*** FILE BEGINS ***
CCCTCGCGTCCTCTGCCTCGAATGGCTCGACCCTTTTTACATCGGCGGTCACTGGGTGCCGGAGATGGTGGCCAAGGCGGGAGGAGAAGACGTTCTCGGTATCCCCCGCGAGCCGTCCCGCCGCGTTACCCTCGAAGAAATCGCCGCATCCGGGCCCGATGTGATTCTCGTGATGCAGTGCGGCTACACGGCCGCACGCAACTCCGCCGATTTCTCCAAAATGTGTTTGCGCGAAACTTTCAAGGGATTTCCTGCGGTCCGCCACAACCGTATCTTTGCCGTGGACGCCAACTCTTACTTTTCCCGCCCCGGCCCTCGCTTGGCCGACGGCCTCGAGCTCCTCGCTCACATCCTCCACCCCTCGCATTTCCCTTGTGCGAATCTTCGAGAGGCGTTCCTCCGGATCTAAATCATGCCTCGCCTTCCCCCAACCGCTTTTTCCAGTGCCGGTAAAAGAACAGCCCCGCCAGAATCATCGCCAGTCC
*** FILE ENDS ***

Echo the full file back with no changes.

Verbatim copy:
CCCTCGCGTCCTCTGCCTCGAATGGCTCGACCCTTTTTACATCGGCGGTCACTGGGTGCCGGAGATGGTGGCCAAGGCGGGAGGAGAAGACGTTCTCGGTATCCCCCGCGAGCCGTCCCGCCGCGTTACCCTCGAAGAAATCGCCGCATCCGGGCCCGATGTGATTCTCGTGATGCAGTGCGGCTACACGGCCGCACGCAACTCCGCCGATTTCTCCAAAATGTGTTTGCGCGAAACTTTCAAGGGATTTCCTGCGGTCCGCCACAACCGTATCTTTGCCGTGGACGCCAACTCTTACTTTTCCCGCCCCGGCCCTCGCTTGGCCGACGGCCTCGAGCTCCTCGCTCACATCCTCCACCCCTCGCATTTCCCTTGTGCGAATCTTCGAGAGGCGTTCCTCCGGATCTAAATCATGCCTCGCCTTCCCCCAACCGCTTTTTCCAGTGCCGGTAAAAGAACAGCCCCGCCAGAATCATCGCCAGTCC